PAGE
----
#44 Bristol & UK Urban Futures Commission: Building Efficient Cities For A Just Transition

Episode 50 September 27, 2023 00:38:25
#44 Bristol & UK Urban Futures Commission: Building Efficient Cities For A Just Transition
Smart in the City – The BABLE Podcast
#44 Bristol & UK Urban Futures Commission: Building Efficient Cities For A Just Transition

Sep 27 2023 | 00:38:25


Hosted By

Tamlyn Shimizu

Show Notes

In this episode, our journey leads us once more to the United Kingdom, where we met and discussed with Marvin Rees, the Mayor of Bristol, UK.


With him, we talked about urban development, climate action, leadership in cities and the importance of a just transition in the face of climate change.

He also told us about the UK Urban Futures Commission, an initiative led by Core Cities UK and Lloyds Banking Group, to develop a transformative national plan for the future of UK cities.


Download the Commission's "Unleashing the potential of the UK's cities" report here.


Overview of the episode:

01:13 - Teaser: our guest describes Bristol and the UK Urban Futures Commission in three words.

02:26 - What is Marvin's background, and how did it bring a unique perspective to his work?

10:54 - What is the UK Urban Futures Commission? What is the primary topic or issue that it is dedicated to addressing?

16:10 - How can cities use the knowledge shared by the Commission and put it into practice?

18:38 - Strategies and projects in Bristol aimed at mitigating environmental challenges while also fostering economic growth

23:51 - What tips does our guest have to give about leadership in cities?

35:05 - Hot Take of the Day: we hear an opinion from our guest that may be slightly controversial or debated

37:03 - Ending Question: To you, what is a Smart City?


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Want to join us for an episode? Contact our host Tamlyn Shimizu.


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View Full Transcript

Episode Transcript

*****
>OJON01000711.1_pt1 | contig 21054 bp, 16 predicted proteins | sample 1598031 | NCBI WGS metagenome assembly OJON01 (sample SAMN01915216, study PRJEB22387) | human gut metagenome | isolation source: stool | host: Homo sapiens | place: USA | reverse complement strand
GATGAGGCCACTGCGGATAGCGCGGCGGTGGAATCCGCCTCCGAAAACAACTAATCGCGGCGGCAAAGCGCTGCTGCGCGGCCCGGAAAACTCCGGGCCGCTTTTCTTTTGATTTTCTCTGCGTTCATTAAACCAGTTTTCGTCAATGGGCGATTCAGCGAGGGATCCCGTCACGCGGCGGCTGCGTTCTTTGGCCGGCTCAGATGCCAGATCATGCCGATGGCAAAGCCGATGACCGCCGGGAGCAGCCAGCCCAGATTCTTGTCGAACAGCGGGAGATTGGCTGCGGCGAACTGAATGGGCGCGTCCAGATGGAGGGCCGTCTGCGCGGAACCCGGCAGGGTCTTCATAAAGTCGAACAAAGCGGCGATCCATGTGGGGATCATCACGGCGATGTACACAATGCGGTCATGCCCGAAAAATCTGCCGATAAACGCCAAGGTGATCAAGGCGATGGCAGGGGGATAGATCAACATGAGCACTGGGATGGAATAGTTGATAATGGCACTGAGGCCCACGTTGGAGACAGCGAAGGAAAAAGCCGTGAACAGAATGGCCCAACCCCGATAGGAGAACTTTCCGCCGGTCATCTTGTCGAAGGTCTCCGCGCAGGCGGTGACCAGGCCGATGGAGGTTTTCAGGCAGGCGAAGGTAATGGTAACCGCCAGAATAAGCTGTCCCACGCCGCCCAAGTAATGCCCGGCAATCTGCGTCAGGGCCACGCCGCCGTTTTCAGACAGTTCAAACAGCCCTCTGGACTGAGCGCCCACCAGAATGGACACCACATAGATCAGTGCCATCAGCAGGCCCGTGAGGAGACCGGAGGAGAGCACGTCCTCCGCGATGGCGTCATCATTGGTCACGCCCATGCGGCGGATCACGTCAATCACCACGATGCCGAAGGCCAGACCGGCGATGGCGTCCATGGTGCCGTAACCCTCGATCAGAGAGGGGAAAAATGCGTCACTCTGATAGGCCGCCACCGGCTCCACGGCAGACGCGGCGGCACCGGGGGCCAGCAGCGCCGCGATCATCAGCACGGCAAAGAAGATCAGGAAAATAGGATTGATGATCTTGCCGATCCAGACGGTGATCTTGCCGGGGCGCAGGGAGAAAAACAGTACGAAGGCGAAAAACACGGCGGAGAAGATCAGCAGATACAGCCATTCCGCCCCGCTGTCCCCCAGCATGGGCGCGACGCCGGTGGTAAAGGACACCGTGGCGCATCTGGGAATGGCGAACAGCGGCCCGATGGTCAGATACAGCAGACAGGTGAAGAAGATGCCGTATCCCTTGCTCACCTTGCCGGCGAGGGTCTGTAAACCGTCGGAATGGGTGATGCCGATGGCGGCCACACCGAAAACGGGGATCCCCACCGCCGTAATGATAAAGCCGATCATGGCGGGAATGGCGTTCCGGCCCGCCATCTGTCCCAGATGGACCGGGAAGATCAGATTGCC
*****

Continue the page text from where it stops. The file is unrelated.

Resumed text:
[00:00:06] Tamlyn Shimizu: Welcome to Smart In The City, the BABLE podcast, where we bring together top actors in the Smart City arena, sparking dialogues and interactions around the stakeholders and themes most prevalent for today's citizens and tomorrow's generations. I am your host, Tamlyn Shimizu, and I hope you will enjoy this episode and gain knowledge and connections to accelerate the change for a better urban life. Smart in the city is brought to you by BABLE smart cities. We enable processes from research and strategy development to co creation and implementation. To learn more about us, please visit the BABLE platform at BABLE SmartCities. EU. So today we will be going back to the UK, and specifically to the city of Bristol. We will not only be discussing the city's ambitions and initiatives, but also diving into the UK Urban Futures Commission. So if that sounds interesting for you, wait until I introduce the guest. So even more interesting, of course, is always our guest. He is none other than the mayor of Bristol, Marvin Rees. Welcome, Marvin. [00:01:10] Marvin Rees: Thank you very much. Great to be with you. [00:01:13] Tamlyn Shimizu: Great to have you. So I read that you know Bristol very, very well. Born and raised, right? [00:01:20] Marvin Rees: That's right, yeah. [00:01:22] Tamlyn Shimizu: So I was wondering if you could describe Bristol in three words only. [00:01:31] Marvin Rees: International, contradictory, changing. [00:01:39] Tamlyn Shimizu: I like those. Why contradictory? [00:01:42] Marvin Rees: Because Bristol's got a great story to tell to the world about what it is. It's got a great cultural offering. It's a foodie city, it's a very wealthy city, but it's one of the worst cities in the UK to be born poor in. We have entrenched inequalities racial fractures, and so we hold together this very progressive brand with these entrenched inequalities in Bristol and these divisions. [00:02:06] Tamlyn Shimizu: Really interesting. And I'm wondering if you can do the same for UK Urban Futures Commission. Describe it in three words. [00:02:14] Marvin Rees: Three words. The commission. Intentional. Solution. Leadership. [00:02:26] Tamlyn Shimizu: Ah, very good. And so we're going to dive in a little bit more to that, of course, but that gives the listeners a little teaser into it. Before we dive into those aspects, I want to learn a little bit more about you. Of course, we can read about you online, but from your words, from your mouth, I want to hear about your background. What's everything else between? Okay. We know you were born in Bristol and raised. What is all the missing pieces in between? [00:02:54] Marvin Rees: Well, the definition of all the shaping of who I am starts actually with my birth. I've increasingly realized it's actually my mum's story that really politically motivates me. So I was born in 1972. My mum a white woman, 23 years old, no money, poverty, unmarried, with a brown baby on the way. That wasn't the done thing. My mum was really disrespected, I think, during those years, we ended up in a kind of refuge for a little while when I was a child before moving on to an estate. So I experienced racism in a city kind of over people calling me names all the time or chasing us down the street. But my mum experienced hostility disrespect as well, bringing me up and bringing myself and my sister up. So that's really shaped me. And I do think that my years since have been a combination of a number of things. One is trying to escape those circumstances of our childhood, one is trying to kind of overturn teach a lesson, confound those cultures and organizations that disrespect him in family and people like that as well. I'm always drawn to underdogs as a result, and then trying to create the conditions in which people can have hope, because as a kid, there were periods of time where I felt pretty hopeless. And we want everyone in Bristol to have an opportunity to have hope. [00:04:29] Tamlyn Shimizu: That's really powerful. I wanted to ask you a little bit more about that background as well, because I know that you're the first person of Black African heritage to be elected mayor of any major European city. How do you think and you touched on it before, but maybe to dig in a little bit deeper, how do you think that unique perspective has helped you or also been a challenge for you in your work? [00:04:54] Marvin Rees: Well, I think there's a nuance in my identity as well, because I'm Black, but a mixed race as well. So has it helped? One is I think I come into political office. I have the lived experience of existing in the side of Bristol that I offered up as a contradiction to the outside story. There were times when we didn't have enough to eat. It was not unusual as a kid to have men drive past us in the car and then tell us to go back to where we come from or say worse. That was that. I tell those stories not as a way of trying to get sympathy or to win votes, but as an explanation of why I approach politics the way I do and why I found it impossible not to get involved in politics. It's not something I wanted to do. What I said is Eric Garcetti said this, a former mayor of La. He said, I run because you can't not run. And it perfectly describes I'm in it because I can't not be in it. But, yeah, it does bring a perspective. I guess that really the height of that. I've noticed come during the Colson statue period of time when the statue was pulled down, because what you had was a statue of a slaver. That's what it was in the middle of the city. But what you also had was a number of people not celebrating a slaver, but celebrating or finding identity in this kind of Founding Father character that had been built up, mythology that had been built up around him, that have become synonymous with their Bristolian identity amongst the white population. I might suggest that is struggling to have a sense of itself and its story. Right. I think, ironically, people from oppressed groups generally can be more in touch with their story than members of dominant groups, because when you're oppressed, you have to fight for your identity. Right? So a friend of mine wrote a paper years ago on identity in Britain and found that Welsh people, Irish people and Scots did not struggle with their sense of identity in the same way as white English people did. I'm not saying that's absolutely true, but it was really interesting that in Wales, Scotland and Ireland, people have fought for that sense of know. It's tested every day. If you're white English, you just float through life. You never have to question that. So you had that going on in Bristol. And I do think that I sat in a space as a mixed race person with white family who was descended from enslaved Africans, my family's from Jamaica, and that's the place where I spoke. You know, dare I say, we managed to hold our city together and speak with emotional intelligence in inclusive language that recognized the dynamics that were playing the city and chart a way through it without the city descending into open conflict. [00:07:46] Tamlyn Shimizu: Yeah, this perspective is really interesting also, because I'm from the US and so, of course, we have a lot of these people would say identity politics or lots of different things going on under the surface. So I would say that that unique perspective that you bring into the leadership position is fundamental to the policies that are shaping the cities. So maybe you can also mention how, like, a specific policy or specific item that you've implemented that has been shaped by your background. [00:08:21] Marvin Rees: Well, it'd be. Our number one policy is house building and tackling the housing crisis more broadly. But as a child growing up, we had a lot of challenges, but one of the things that we could do was go home and close the door. And then behind that door, there were challenges to it on occasion, but behind the door on the whole was our safety, our foundation, our base, having an affordable home. And by that I don't just mean to pay the rent or the mortgage, but affordable to run within a community in which you can get to know your neighbors. And importantly, I think a real home is a place where you have the opportunity to offer hospitality. The Bishop of Kensington did some work on the theology of housing, and one of the features of good housing is you can offer space to people to come and you can host. I thought it was a really interesting additional dynamic to thinking about what makes for a good home. Building homes is the foundation for education, better mental health. And I would say, actually, I visited a family not too long after I was elected in a house that we had built, one of 13 houses on a brownfield site. And there was a family in there that had moved from one of our tower blocks in the city. And now they had a home. It had solar panels, it was efficient, it had a back garden. I went around and they had two children under the age of three. And as I stood on the doorstep for all the noise I get from trolls and all that sort of stuff, that all evaporates, because everything in that family's life had just gone in the right direction. The likely freedom from food, poverty, the stability of their marriage, the educational journey of their children, the mental health of all of them, their sense of dignity. So house building is definitely born out of those experiences. And I would add, too, by the way, I think stable housing creates the conditions in which populations are better able to cope with change. When we talk about climate change, well, climate change, yeah. And population change from inward migration. There was someone said to me from a team we had visited from Harvard a few years ago, people don't fear change, they fear loss, but often change presents itself as a risk of loss. But if we've worked and you said, look, here's your house, your house ain't going, you're going to have a home, you're going to have hope, you're going to have access to health services, you can have access to an education. I'm not guaranteeing it used to some utopia, but it does create a condition in which new people don't represent a threat to your standing and your hopes of you and your children. So I think it's a key policy. [00:10:54] Tamlyn Shimizu: Yeah, thank you so much for sharing that. I think these topics are really fundamentally important for us to speak about. Of course, we're coming more from this kind of smart city topic, but we always like to bring in these aspects of inclusion into the discussions around climate. So, yeah, thank you so much for your insight on that. I want to bring in the UK Urban Futures Commission into this. Now, can you explain a little bit about what it is you said? One of the words that you used is leadership, right? Like, how does it exemplify leadership? What is the primary topic and issues that it addresses? [00:11:28] Marvin Rees: So I'll say why? I say leadership because we have these things in the UK called cities, and you'd think that these are pretty significant, but there is no plan for the UK cities. What's the plan? What do you want to do with them? What do you want them to be? Where do you want them to go? There is no plan. And that's why I say this is leadership, because this is stepping into a space where there's little real, meaningful political thought or economic thought, or social. Look, we built the Urban Futures Commission. It originally came out of discussions with the LGA City Regions Board, and we'd call cities UK and there were three questions we thought needed answering. Needed asking and answering. The first is, what are cities? So let's just not be lazy about it. It's not just clumps of people living densely. They are particular things, right? They are things in terms of density, they're things in terms of a culture, cultural dynamism, in terms of their role within their boundaries, within their city regions, travel to work every within nation, and their global connectivity in their relationships with industry. Cities are things. Let's understand what they are. When we understand what they are, then we can work out how to use them, because we understand this asset that's within us. So the second question then is what do we actually need our cities to be? So let's come up with some descriptors. I would say you can throw things out like cities need to be places people can afford to live. We need our cities to be globally connected, we need them to be decarbonized, we need them to be politically stable engines of economic growth. We can come up with these descriptors, but let's have an evidence base that says what we need them to be. And not just next year. By the way, this is not for the next one year, two year brochure. We should have a kind of a 15 year picture of the journey we want our cities to go on. But that what we need them to be will be a function of local, national and international challenges. Because cities could be part of the solution. Not the total solution, but a major part of it, because most of the world lives in cities now. And then the third question is, okay, well, if we know what we need cities to be, how do we get them there? What needs to happen? That's the question of kind of political leadership, access to finance. So if Bristol is going to be a city in which people can afford to live, we need to build tens of thousands of houses, then the types of houses we build and where we build them will be building the biggest determinants of our impacts on climate. So we want Bristol to build out emissions, so let's build on brownfield sites, inactive travel zones, but it's more expensive to build brownfield sites forward. So then we need to think about the financial vehicles that accompany cities. So those three questions, what are cities? What do we need them to be? How do we get them there? That in and of itself, asking those questions is one of leadership because it's not being grounded. [00:14:18] Tamlyn Shimizu: And so how have you answered these questions within the report? How did you come about? Did you do lots of interviews? How was the report kind of founded? [00:14:31] Marvin Rees: So we were knocking this question around within core cities, UK and the LJ City Regions Board, and then had a partnership with the RSA, which has been incredible. And Andy Haldain then has come on to co chair this with me. He's the chief executive of the RSA and former chief economist of the bank of England. So, incredibly impressive team then, from the RSA came around to run the research. So at all points as well, I think it's really important to say that this has to be evidence based. What we've ended up in the UK over recent years, partly for political reasons, as in terms of electioneering, is this kind of towns versus cities debate. So the argument goes, our cities get everything. I mean, this is the politics of the time, isn't it? So much politics is based on pointing out that someone else has got it easy and you've got it hard. It's a real victim language. But what we're saying is let's have an evidence base of what cities are right? And that's what the RSA brought to the table. Intellectual firepower, research ability, talking to, looking at the evidence base from our partners like PwC and so forth, our universities. And then we pulled together a group of commissioners, including people like Bruce Katz from the United States as well, author of Metropolitan Revolution and War, who have all been inputting to how do we answer those questions. So we don't own the evidence, obviously. We rally the evidence, drawn previous reports as well, and put it into this Urban Futures Commission report format. [00:16:10] Tamlyn Shimizu: That sounds really wonderful. So how can we take how can the cities in the UK take the information in the report and put it into practice? Like, how can they use it best? [00:16:22] Marvin Rees: So it's a good question. Other people working on this might differ with me on this, but for my sense is that the cities themselves are not the primary audience. Cities need to know because it will help them describe themselves. And leaders of cities, I think, could grow in their appreciation or grow in their comfort, as it were, because they know that the rest of the world are now at last recognizing the potential of cities to be, well, the essential role that cities are in solving national and international challenges. But for me, the gap between cities releasing their potential and realizing it for their own good and for the world's good and not, is about the policy restrictions that are surrounding them. And finance. If we want to build houses, we need money and we don't always have the powers. We want to be able to get stuff done. To me, the framing of this to national government is not going and saying, hey, look, this is what we want cities to be in 15 years. Please give us loads of money so that we can become the fullness of the vision we have for ourselves. No, the framework is, hey, national government, you've got some major challenges you're trying to take on. You want the country to be politically stable, you want to deliver on the Global Sustainable Development Goals. You want to decarbonize. You want to have something big to say at Cop, which is about how you are pressing ahead with meeting the climate challenge. You want solutions on the global migration crisis and the housing crisis. This is what we are, this is the nature of our offer. And if we go on this 15 year journey, we're part of the solution. So do you want to work with us to unlock this potential? It's a partnership that's on offering and also not just national government finance. So the private sector business need the economy to grow. They need a stable workforce, they need a resilient workforce, they need places for their people to live. Okay, partner with us, partner directly with the cities in which you want to base yourself and we'll give you a workforce in the future that is more resilient, as in it turns up to work because it hasn't got back pain and depression or caring problems or housing problems. We'll build you that more resilient economy, but work with us to build it. [00:18:38] Tamlyn Shimizu: Yeah, that's really powerful. I'm really excited actually to dig into this report and learn a lot more about this vision for cities and how it can appeal to national government as well. So for the climate aspect, I want to dig in a little bit more to that because we talk about it a lot. Obviously, it's one of the most pressing issues today and I'm wondering if you can share maybe a few specific strategies or projects in Bristol aimed at mitigating environmental challenges, but at the same time, because I think this is important, fostering economic growth. [00:19:14] Marvin Rees: Yeah, so I'll give you a couple. So again, I think we need to just remind ourselves as well what's increasingly being recognized that the battle against climate change is going to be won or lost in cities. Most of world live in cities and bad urbanization will drive inefficiency of human life. And it mean that we maximize the price the planet pays for hosting every additional human being through cities and their offer of efficiency through density. We can minimize the price the planet pays for hosting each additional human being, but we have to get ourselves organized and get ahead of urbanization, the very nature of it. But in Bristol, we've just done a deal called City Leap. First of its kind, Leap doesn't stand for anything other than it's a leap in our relationship to energy. But we've done that, took four years, cost us 7 million pounds. It's a deal with Amoresco and Vattenfile, but it's releasing a billion pounds of investment over the next 20 years into our energy system using our heat networks and it will work with renewable generation, heat distribution, smart usage and storage. Isn't EV charging part of that deal as well? So that goes down to the critical nature, the relationship with money. City Leap, I would add, by the way, is kind of a very real world manifestation of a challenge that the chief exec of Siemens Europe I forget which title Siemens Europe or Siemens UK shared. At a core cities meeting, he said, we have the technology to solve 80% of the problem. What we don't have is the financial technology to get that technology rolled out. We don't have the financial vehicles that get retrofitting done in our old housing stock. Right? We could do that, but we don't. We know what the technology is around airsource, heat pumps and hydrogens coming through. But obviously we've just built a load of houses with ground source heat. We know what the technology is, but getting out is the challenge. Again, that comes back to that point I made previously about finance, working directly with cities so we can get stuff done in our populations. So City Leap is there. The second thing I would say, which is not actually about technology itself, but about future city design. So we've got 472,000 people. We're going to be 550,000 in Bristol by 2050, apparently. The question is, we got to build homes for these people. Where do we build them? Why don't we build them on brownfield sites in the middle of Bristol, building at higher density, including height, which is a controversial issue in Bristol. But what else are you going to do, right? And make sure that those homes are in active travel, distance from the main retail employment destination. You build in efficiency to the way we live. And so that's what we're trying to do. So we're just working through our local plan at the moment, which designates land use across the city. And again, I'd say that's something for it takes expertise, it takes back room capacity in local government. And by that I mean not just where we spend our money on services, but keeping lawyers and planners employed that no one ever campaigns for. But we need them to make sure our cities is designed for efficiency in the future. And I'd say there's a massive opportunity, by the way, in the Global South to put resource in, to make sure that those rapidly urbanizing growing cities are grown in an efficient, organized way. It's not just a case of social justice. It will maximize the efficiency of those Global South cities and reduce the pressure on climate change. It's not glamorous, is it? I forget the mayor, a mayor of one of the Scandinavian cities, said, we have these aspirations. What, we own the best city for being smart or the best city for being that. He said, I want my city to be the most functional city in the world. He said it's not glamorous. It's not glamorous, but that's what you want. It functions. And I thought, actually, in the lead up to this, I was given a Ted Talk last year and I thought, actually, I just want to be the most efficient city in the world. Minimum use of resource to meet our population's needs that way we lighten our footprint on the planet, right? Minimum use of resource for transport, minimum waste for food, reducing water waste. I'm not going to get on top of that in eight years. I'm in, and I've got about ten months left. I finish in May 24. I won't have solved that, but hopefully we've put stuff in place that puts us on a trajectory for future politicians, political leaders and populations to reap some rewards from that. [00:23:51] Tamlyn Shimizu: I like the idea of being the most efficient city in the world. I think we might have to think of a New Award title or something for that. Love those thoughts. So you said you finish in next year. You're finishing as mayor, so I have a hypothetical question for you. So imagine a mayor of a similar size city just came into office. He walks into his office and you are standing there. What is the one or two top tips that you can give him about leadership in cities? Him or her? [00:24:28] Marvin Rees: Well, there's a leadership in general and then cities in particular, so leadership in general, I would say, find people who are smarter than you and ask them to work for you. There's a great scene in West Wing that I was told to watch. Actually, that might be my advice, watch West Wing. When I was first selected, I met a guy called Richard Angel in London, and he said, oh, you need to watch West Wing. And there's a moment where Bartlett is going off to his State of the Union. I might butcher this scene, but this is roughly it. And he says to the young representative who's in his office, he says, have you got a best friend? He said yeah. He says, Is he smarter than you? He said yeah. He said, do you trust him with your life? He said yeah. He said, there's your chief of staff. So find really smart people and never ask them to be less than they can be. So even when they're out shining you in meetings, never ask them to put their light under a bushel. And I'm in meetings all the time where I'm like, I'm just about keeping up with this. [00:25:29] Tamlyn Shimizu: People talk and I'm just here sometimes. [00:25:32] Marvin Rees: It leaves me thinking, what's my actual job? [00:25:34] Tamlyn Shimizu: Yeah, but you're the Uniter, right? You're bringing them together. [00:25:39] Marvin Rees: I think that is it. I guess I would suggest, as an extension from that, that one of the things that perhaps a good leader does bring to the table when they're in the middle of a load of smart people is they have the ability to sit with the discomfort of having everyone around the table who's smarter than them. Some people, even smart people, can't cope with that. So they would start to ask people to be a little bit less, whether it be overtly or just by their attitude. So if you have the ability to allow people to flourish, that's very humbling. [00:26:10] Tamlyn Shimizu: Right. But I actually took a leadership course this past year as well. A lot of just leading is not about actually doing tasks or anything along those lines, but you're really just there to bring everyone together and bring all the ideas together and bring the smart people to the table. So that's what I learned there as well. Thanks for that tip you were going to say about a tip for cities in general, I think, yeah. [00:26:37] Marvin Rees: And it's to wrestle with the word interdependence. So one of the points we made from the beginning is that life in Bristol is not for anybody, is not determined by the decisions or non decisions of any single organization. People sit at the intersection of decisions from local government to private sector, voluntary sector unions, health, higher education. And if you're serious about shaping city outcomes, you will rally all of those sources of sovereignty and bring them into alignment. That doesn't and a former chief constable here, Andy Marsh, said to me over dinner once, world class public sector leadership is not about what you command and control, it's about what you can influence. And so making the space for the health service to come, alongside housing providers, alongside criminal justice, alongside trade unions, that's what we've done in Bristol through something called the city office, where we try to bring all our partners together. So I'll give you a story of origin on that. About a month after I was elected, I convened a meeting of these city leaders and we had about 70 people turn up and my office did a back of the envelope calculation and there was about a six to six and a half billion pound footprint in the room. And between us, we employed 70,000 people in a city of just over 460,000 at the time. So I said, well, look at what? Look us. We're over 6 billion pounds and we employ 70,000 people. We didn't account for our service users and our customers. So if we all in this room on this day, committed to three things we wanted to get done for Bristol reducing domestic violence, tackling child hunger, delivering homes, what could we not do? Got phenomenal power in the room. If we convened and got ourselves organized and focused on a small number of shared priorities rather than having 627 priorities amongst us, that doesn't mean you give up your hinterland, your own specific areas, but you just say, do you know what? There's a priority, overall priorities, because we're all buying into it as a city. And that's the way we try to lead Bristol through the city office. [00:28:40] Tamlyn Shimizu: That's really good. That also reminds me, I did an episode with the head of Climate in Helsinki at Kaiserta, Great great woman. And she came on also with her colleague Susa, and that was during the Urban Future Conference, actually. And they were speaking about so they have at Urban Future Conference fuck up nights. And where you talk about the biggest mistakes that you made. And she went on stage and she also did the episode with me as well, and was talking about how as a city, she created all these actions to combat climate change for the city. And then at the end of it, they realized a lot of the actions that they were doing did nothing. They calculated it and they did nothing to actually stop climate change or actually meet those goals. And so then turning around, they focus a lot more like what you were talking about on these very set targets, prioritizing things that they actually had data behind, that they could back up. They could say, these are the ones that are going to actually make the change. So that reminds me a lot of what you mentioned as well. So we have a lot of those listeners also that maybe they're not mayors, but there's maybe very smart people as well who are practitioners working in cities. So, as a mayor, what do you say to city practitioners working together with their mayors and other leaders in the city? Do you have any tips there? [00:30:05] Marvin Rees: And I'm sure they are, but I'd say to everyone, turn up as a solution. I tell you the culture we've done here, by the way, actually, how about this? Around the city office, we develop something very subtle, but we call it the culture of make a big offer and then make a big ask. And the point is, I can have a queue of 1022 people around City Hall all asking me for stuff. The queue of people who are coming to make an offer is a lot shorter. So my point is, and this is now kind of practice in the city, come to me and tell me what your offer is to Bristol. You're going to end child hunger, make the offer, right? You're going to tackle rough sleeping, make the offer. You're going to help us decarbonize the city, make the offer. And decarbonisation of Bristol, by the way, on that last point, is not just about decarbonizing Bristol City council, it's the health service, it's universities, right? It's the public transport system that we don't own. So you can't have an approach that's just about local government saying this, that and the other. All these organizations are kind of sovereign. But make a big offer. And then when you've been clear on your offer, make a big ask of Bristol, not just me, of the whole city. What do you need from the city to release that offer into the city? So I'll give you a couple of examples of how we've used that children in the care system. A few years ago, I got some numbers from our care team. They stood up at something that we call the city gathering, which we do every six months now, where it's like a village meeting for Bristol. That meeting of 70 now is 400 they come into City Hall and we talk about what's going on in Bristol. It's a networking time. But we also say, this is the big picture, this is where we are, this is direction, this is the priorities for the coming year or two. Right? But someone stood up and said, this is my offer to Bristol. No one, no child in Bristol will be in the care system in a home who doesn't have to be in it. Every child will have a home and then that's the offer. The ask was, we need 100 foster families to come forward. And in that room we had businesses, voluntary sector, not just local government. We ended up recruiting about 70 foster families off the back of that. And one major employer, I think it was Hargreaves Lansdown, actually looked at a HR policy and said, all right, we're going to look at our HR policy to support members of our staff who come forward as foster families. So that make an offer. If you turn up as a solution, people bite your hand off. But I can always get people to come and start shouting at me in City Full council about, you need to do this, you need to do that, without any appreciation of the other 50 priorities that people are putting on your table. That kind of selfish direction, selfish lobby and selfish activism has really had its day. [00:32:54] Tamlyn Shimizu: Yeah, that's really interesting insight. So thanks for sharing that. The last question I want to ask you is, I like to give the open floor now in case there's any topics that you feel like we didn't touch on today, that you really want the listeners to know. Again, being a large part of our audience is really people focused on smart and climate neutral cities, people working in cities, city practitioners, those types of people. Do you have anything that you really want to say to them today? [00:33:24] Marvin Rees: I just think we must deal with climate change, obviously, as an existential threat down the ways, but we must make sure that we deliver a just transition. That phrase has to be seared on any strategy. Right. I think one of the big ironies of climate change is the poorest and most marginalized you get if it hit first and hardest by the consequences. But the perversity within that is that they are also most vulnerable to falling on the wrong side of the economic restructuring we're going to have to go through being structured out of economic hope and opportunity. And if they are disadvantaged, financially disadvantaged, by the structures, the change we have to go through, they're going to abandon the project and you'll end up with a backlash. We've seen it. Right, and that's going to be a problem. I'd add to that that if people are financially disadvantaged by climate change made unstable, made insecure. You add that to the prospect of 150 climate driven migrants who will look like me, black and brown people coming from the global south. You will have an environment that is ripe for toxic politics. As predatory politicians like Farage and Trump move around the world and start harvesting the fears and insecurities of our populations. And that kind of dangerous politics also comes with climate denial, so we'll end up going down a plug hole. So with just transition, I think is absolutely essential. [00:35:05] Tamlyn Shimizu: Yeah, I 100% agree. So thank you for that. Now we get to move on to our last little segment of the day, and that is called Hot Take of the Day. Hot take of the day. We want to hear an opinion of yours that may be slightly controversial or debated. So do you have an idea of what your hot take is? [00:35:36] Marvin Rees: I think the thing that immediately comes to mind is to say we need to build in and up. I run into some controversy in Bristol because people say, oh, you just want to build tall buildings all over the place. I'm trying to copy other big cities. I do say we need to build tall buildings, but that's because I think we need to house people more densely within our cities. At the moment, cities take up just under 3% of the Earth's surface about our homes, 55 coming on, 60% of the population. As the population grows, we do not need cities to start to get up five, six, 7% of the Earth's surface. We need to house those people on the same surface area to protect land for nature and make sure that we are living efficiently. So build in and build up. [00:36:23] Tamlyn Shimizu: Yeah. You're trying to copy some US cities in building up? [00:36:27] Marvin Rees: Well, that's what they say. It's not that I have a spiritual commitment to height. Yeah, it's just I'm saying with the. [00:36:33] Tamlyn Shimizu: Growing population, what other solution is there? [00:36:35] Marvin Rees: Yeah, what else are you going to do? You're going to sprawl or you're not going to build homes in the face of a growing population? If you agree, once you agree, you got to build homes, the question is where you advocate for greenfield sites or you advocate for putting as many people on brownfield sites as possible. But obviously, quality justice and all the rest of it need to go around that you don't want to build towers of deprivation as we have historically. You have to have a whole new approach to that. But I think that's got to be a key part of the future of cities. [00:37:03] Tamlyn Shimizu: Hot take. Yeah, thanks. And now is our last question, and it's a question that we ask every single guest that comes on here because of the very unique perspectives of the guests that we have on. And it's to you, what is a smart city? [00:37:19] Marvin Rees: Smart cities, for me, is one in which people are connected, included, and life works. [00:37:27] Tamlyn Shimizu: Another good three word definition. So good then, with that, I'm sure you are a man with very little time. So, of course, I thank you for spending your time with us today and with all of our listeners. So, yeah, thanks so much for coming on. [00:37:45] Marvin Rees: Marvin all right, thanks very much. [00:37:47] Tamlyn Shimizu: Thank you. And to all of our listeners, don't forget, you can always create a free account on BABLE SmartCities EU. You can find out more about different projects, solutions, implementations that are happening across cities. Thank you very much. Thank you all for listening. I'll see you at the next stop on the journey to a better urban life.